Tuesday, February 3, 2015

Report actually shows that Queens is in pretty good shape

This came from a press release:

New data released the day before the State of the City reveals a “tale of two children” in Queens. When it comes to economic security, housing stability, educational development, healthcare, and family environment, Queens kids who live just blocks apart have radically different outcomes, and Queens communities rank both the lowest and highest across the city in terms of risks to child well-being.

The new report is a “Community Risk Ranking” from Citizens’ Committee for Children, which ranks the city’s 59 community districts from lowest to highest concentration of risk to the well-being of children. How did Queens stack up? Here are the highlights:

· Bayside is in the top 10 lowest-risk communities in the city (#4); Rego Park/Forest Hills, Sunnyside/Woodside, and Fresh Meadows/Briarwood also rated among the lowest risk.
· Jamaica/St. Albans, Elmhurst/Corona and Jackson Heights are the highest-risk communities in the borough.
· Queens Village and Jamaica/St. Albans are two of the highest-risk communities when it comes to health outcomes and healthcare environment for children.

These findings suggest that, as the Mayor shapes his funding priorities in the Preliminary Budget, resources must be diverted to high-risk Queens communities.

How about giving financial incentives for not having kids instead of the opposite?


JQ said...

"How about giving financial incentives for not having kids instead of the opposite?"

exactly, it's like when they speak of anyone struggling or sick, they never consider or even do studies on single people.

Anonymous said...

I guess Whitestone, Maspeth and Middle Village don't exist.

Anonymous said...

"How about giving financial incentives for not having kids instead of the opposite?"

Right? Why have families? Let's just drive ourselves ot extinction.

Anonymous said...

"Right? Why have families? Let's just drive ourselves to extinction."

No, moron. If you're poor and can't afford to raise kids, you shouldn't. If you have the means to, then yes, go ahead. Expect people to take some personal responsibility for their financial situation and you'll soon see things improve.

Anonymous said...

What do those low ranking communities have in common?

Children being sacrificed at the altar of diversity!

Once upon a time the public school system was a lifeline out of the ghetto for some of these kids, but the Democrat party and the teacher's union have slammed that door shut with failing schools and incompetent teachers. (How can 2/3 of a school not read at grade level yet 97% of the teachers be rated as 'excellent'?)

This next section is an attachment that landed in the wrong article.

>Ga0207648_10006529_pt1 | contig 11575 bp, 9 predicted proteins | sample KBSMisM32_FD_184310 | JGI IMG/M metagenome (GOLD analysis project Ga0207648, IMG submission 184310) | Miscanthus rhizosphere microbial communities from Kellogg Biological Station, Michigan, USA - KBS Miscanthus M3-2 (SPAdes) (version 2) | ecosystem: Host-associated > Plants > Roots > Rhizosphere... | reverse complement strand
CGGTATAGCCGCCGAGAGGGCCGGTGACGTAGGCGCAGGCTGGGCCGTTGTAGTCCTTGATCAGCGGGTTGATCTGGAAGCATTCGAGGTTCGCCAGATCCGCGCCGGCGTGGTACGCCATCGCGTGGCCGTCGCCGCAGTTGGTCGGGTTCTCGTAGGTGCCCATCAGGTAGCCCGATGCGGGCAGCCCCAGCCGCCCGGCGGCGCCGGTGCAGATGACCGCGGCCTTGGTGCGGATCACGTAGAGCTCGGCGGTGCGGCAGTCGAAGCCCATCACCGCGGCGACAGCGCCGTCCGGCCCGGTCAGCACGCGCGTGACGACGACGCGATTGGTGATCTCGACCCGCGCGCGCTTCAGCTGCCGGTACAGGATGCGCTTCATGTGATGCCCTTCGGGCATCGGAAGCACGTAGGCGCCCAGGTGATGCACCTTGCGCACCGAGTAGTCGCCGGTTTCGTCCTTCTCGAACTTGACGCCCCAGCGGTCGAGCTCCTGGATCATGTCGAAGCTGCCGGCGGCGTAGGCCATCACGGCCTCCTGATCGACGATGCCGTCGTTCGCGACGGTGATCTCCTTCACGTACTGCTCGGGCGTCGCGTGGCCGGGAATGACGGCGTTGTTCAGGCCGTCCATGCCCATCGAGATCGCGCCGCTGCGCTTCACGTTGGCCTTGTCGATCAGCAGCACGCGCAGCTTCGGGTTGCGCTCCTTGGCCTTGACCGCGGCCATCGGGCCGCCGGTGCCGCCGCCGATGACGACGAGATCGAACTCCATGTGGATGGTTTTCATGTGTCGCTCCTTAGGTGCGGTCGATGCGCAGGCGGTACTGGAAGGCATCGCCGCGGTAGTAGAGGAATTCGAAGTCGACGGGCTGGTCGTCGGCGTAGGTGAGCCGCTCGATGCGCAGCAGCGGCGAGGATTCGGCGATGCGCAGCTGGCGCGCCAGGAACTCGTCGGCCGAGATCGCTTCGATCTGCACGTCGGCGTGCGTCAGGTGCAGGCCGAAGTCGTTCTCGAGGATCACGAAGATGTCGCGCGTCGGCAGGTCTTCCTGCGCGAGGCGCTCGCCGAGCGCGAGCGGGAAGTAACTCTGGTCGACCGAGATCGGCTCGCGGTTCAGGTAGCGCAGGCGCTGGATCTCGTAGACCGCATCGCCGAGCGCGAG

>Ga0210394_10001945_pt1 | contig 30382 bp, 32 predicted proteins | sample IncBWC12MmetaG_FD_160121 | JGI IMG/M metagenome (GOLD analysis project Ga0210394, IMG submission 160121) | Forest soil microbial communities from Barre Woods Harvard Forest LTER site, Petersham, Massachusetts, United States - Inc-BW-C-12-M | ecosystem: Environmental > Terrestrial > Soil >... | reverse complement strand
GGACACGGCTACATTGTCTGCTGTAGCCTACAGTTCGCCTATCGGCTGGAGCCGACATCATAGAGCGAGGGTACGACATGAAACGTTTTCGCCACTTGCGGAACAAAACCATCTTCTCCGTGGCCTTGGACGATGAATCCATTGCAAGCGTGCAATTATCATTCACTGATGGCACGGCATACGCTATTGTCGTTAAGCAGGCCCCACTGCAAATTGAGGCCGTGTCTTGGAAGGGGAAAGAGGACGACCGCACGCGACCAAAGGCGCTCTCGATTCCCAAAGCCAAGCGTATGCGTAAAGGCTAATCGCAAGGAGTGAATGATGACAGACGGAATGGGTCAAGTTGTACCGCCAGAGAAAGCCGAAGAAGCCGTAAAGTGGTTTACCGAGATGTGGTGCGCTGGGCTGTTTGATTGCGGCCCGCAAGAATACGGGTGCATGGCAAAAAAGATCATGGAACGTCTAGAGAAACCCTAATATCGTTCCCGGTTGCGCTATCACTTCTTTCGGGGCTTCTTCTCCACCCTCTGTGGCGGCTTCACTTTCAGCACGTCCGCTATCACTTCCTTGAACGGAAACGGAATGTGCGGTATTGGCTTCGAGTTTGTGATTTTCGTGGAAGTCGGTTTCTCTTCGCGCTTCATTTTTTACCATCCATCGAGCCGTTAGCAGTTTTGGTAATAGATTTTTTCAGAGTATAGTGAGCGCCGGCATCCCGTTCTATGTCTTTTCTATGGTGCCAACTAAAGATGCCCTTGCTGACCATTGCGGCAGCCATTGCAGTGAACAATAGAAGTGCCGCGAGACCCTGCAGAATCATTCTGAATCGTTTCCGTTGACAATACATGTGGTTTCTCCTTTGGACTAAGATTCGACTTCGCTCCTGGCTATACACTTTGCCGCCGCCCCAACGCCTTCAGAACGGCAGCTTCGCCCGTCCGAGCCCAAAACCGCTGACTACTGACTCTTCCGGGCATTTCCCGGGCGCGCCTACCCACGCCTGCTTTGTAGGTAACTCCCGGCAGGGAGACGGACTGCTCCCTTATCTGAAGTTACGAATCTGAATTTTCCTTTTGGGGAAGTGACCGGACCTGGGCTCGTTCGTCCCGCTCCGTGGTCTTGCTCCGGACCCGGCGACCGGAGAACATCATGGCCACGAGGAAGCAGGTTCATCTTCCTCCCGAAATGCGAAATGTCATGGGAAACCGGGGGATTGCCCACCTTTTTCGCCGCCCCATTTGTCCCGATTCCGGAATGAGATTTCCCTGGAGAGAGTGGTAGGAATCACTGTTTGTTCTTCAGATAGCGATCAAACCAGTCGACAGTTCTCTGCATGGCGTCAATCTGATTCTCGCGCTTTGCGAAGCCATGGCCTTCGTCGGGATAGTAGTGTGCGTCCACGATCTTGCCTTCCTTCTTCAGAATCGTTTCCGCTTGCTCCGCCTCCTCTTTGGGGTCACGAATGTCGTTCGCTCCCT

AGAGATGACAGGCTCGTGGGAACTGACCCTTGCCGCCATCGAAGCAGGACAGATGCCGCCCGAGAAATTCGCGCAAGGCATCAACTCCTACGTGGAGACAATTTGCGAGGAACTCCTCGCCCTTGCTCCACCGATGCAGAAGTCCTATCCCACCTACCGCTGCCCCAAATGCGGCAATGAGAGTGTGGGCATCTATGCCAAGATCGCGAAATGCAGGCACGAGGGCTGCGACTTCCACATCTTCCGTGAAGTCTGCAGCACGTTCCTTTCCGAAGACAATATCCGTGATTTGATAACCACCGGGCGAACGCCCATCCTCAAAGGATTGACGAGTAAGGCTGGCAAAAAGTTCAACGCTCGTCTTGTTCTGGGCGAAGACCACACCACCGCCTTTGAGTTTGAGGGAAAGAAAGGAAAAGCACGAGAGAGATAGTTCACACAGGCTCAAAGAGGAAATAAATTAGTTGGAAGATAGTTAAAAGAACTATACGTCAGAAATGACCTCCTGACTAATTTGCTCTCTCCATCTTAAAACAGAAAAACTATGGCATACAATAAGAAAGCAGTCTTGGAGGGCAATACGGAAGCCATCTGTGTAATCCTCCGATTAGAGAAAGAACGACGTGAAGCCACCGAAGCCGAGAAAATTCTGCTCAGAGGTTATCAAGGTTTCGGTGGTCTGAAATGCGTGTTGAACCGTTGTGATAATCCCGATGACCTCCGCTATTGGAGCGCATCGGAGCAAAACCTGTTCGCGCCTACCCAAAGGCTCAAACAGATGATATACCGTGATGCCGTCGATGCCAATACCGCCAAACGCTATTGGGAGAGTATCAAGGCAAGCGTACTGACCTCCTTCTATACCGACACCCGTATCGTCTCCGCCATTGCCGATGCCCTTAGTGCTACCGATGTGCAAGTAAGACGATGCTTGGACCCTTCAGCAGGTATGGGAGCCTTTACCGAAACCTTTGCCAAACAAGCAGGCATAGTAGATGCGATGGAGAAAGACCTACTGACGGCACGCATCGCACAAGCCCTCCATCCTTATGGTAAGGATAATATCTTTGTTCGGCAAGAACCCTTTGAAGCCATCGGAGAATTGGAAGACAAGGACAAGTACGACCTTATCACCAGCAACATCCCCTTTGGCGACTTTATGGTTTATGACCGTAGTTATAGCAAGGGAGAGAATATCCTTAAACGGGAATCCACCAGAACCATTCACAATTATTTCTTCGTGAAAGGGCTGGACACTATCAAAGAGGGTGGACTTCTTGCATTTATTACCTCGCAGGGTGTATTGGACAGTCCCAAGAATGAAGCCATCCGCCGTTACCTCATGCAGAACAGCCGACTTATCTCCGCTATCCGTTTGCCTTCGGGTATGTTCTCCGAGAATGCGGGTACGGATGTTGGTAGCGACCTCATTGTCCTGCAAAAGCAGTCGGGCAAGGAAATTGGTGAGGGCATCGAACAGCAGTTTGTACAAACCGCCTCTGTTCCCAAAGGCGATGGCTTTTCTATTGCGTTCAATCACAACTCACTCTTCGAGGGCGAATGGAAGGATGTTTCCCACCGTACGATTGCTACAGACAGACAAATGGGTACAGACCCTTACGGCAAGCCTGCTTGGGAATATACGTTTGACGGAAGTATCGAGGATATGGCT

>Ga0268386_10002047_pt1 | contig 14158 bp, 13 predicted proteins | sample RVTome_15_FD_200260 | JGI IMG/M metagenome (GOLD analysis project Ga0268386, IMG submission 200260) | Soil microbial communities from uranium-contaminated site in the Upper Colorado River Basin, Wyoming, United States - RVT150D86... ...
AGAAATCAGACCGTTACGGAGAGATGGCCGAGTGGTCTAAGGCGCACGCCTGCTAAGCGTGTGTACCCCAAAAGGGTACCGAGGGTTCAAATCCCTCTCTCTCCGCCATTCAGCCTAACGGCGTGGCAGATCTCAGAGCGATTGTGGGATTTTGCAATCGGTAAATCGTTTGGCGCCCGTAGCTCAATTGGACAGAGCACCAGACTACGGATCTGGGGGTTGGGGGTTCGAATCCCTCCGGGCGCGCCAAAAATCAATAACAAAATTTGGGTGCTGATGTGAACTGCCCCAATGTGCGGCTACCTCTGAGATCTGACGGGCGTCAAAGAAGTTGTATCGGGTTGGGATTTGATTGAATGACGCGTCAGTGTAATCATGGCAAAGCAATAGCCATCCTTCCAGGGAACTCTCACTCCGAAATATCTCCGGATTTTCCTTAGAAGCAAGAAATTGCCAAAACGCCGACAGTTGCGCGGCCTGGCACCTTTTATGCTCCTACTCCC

Many of these politicians will burn in hell for what they have done to these hapless minorities.

Anonymous said...

The real threat to Queens is the ill planned mega development that has reached pandemic proportions. Unless transportation, health care systems, schools, police stations, fire houses are built to keep pace with all the expansion, the good life will vanish. It is being eroded greatly as I post my comment.

nzuss said...

Very confused why you added that comment about not having kids.

So anyone that has children and isn't completely financially stable is guilty of an unforgivable sin, people make mistakes, no?

And the first commenter, what do you mean, how is that relevant?

And as for calling someone a moron that slightly disagreed, if it can be called that, your point is that people are completely solely responsible for their financial situations regardless of the economy or other factors out of their control?

If the data found poverty in those communities why blame them, and to your point, it's the children who suffer. So instead let's advocate for them and not lay blame for persistent poverty at their feet.

Anonymous said...

It's funny, people were responsible for themselves through good times and bad on previous generations. Only now do people remain wallowing in poverty in order to get free phones, tuition, health care, housing, etc. Take the things away and people will become more self sufficient. But dependence is what the governing class counts on so it won't happen.

Jackson Heights Johnny said...

Having lived in Jackson Heights my entire life, I am disheartened by this report. Maybe because my parents struggled to send me and my brother to Catholic Elementary & High Schools, I did not notice what was going on in Public Schools.

As an old-timer (turning 67 this month), I remember my neighborhood the way it used to be in my youth; I am disheartened by what I see now, but I was born here, and I will die here....

Deke DaSilva said...

What is it that makes Bayside, Rego Park/Forest Hills, Sunnyside/Woodside, and Fresh Meadows/Briarwood low risk?

What is it that makes Jamaica/St. Albans, Elmhurst/Corona, and Jackson Heights the highest risk?

Could demographics have something to do with it?

The Queens Democratic Party is always telling me "diversity is our strength!".

Are they lying?

Anonymous said...

Does anyone know what "high risk" means in regard to this article ?

Anonymous said...

I live in Woodside, pretty diverse (in a good way, very much a neighborhood). I grew up in Flushing and lived there until recently, and it felt less diverse than it was in my youth . . . .

Anonymous said...

Notice that is the "people of color" communities that are the riskiest.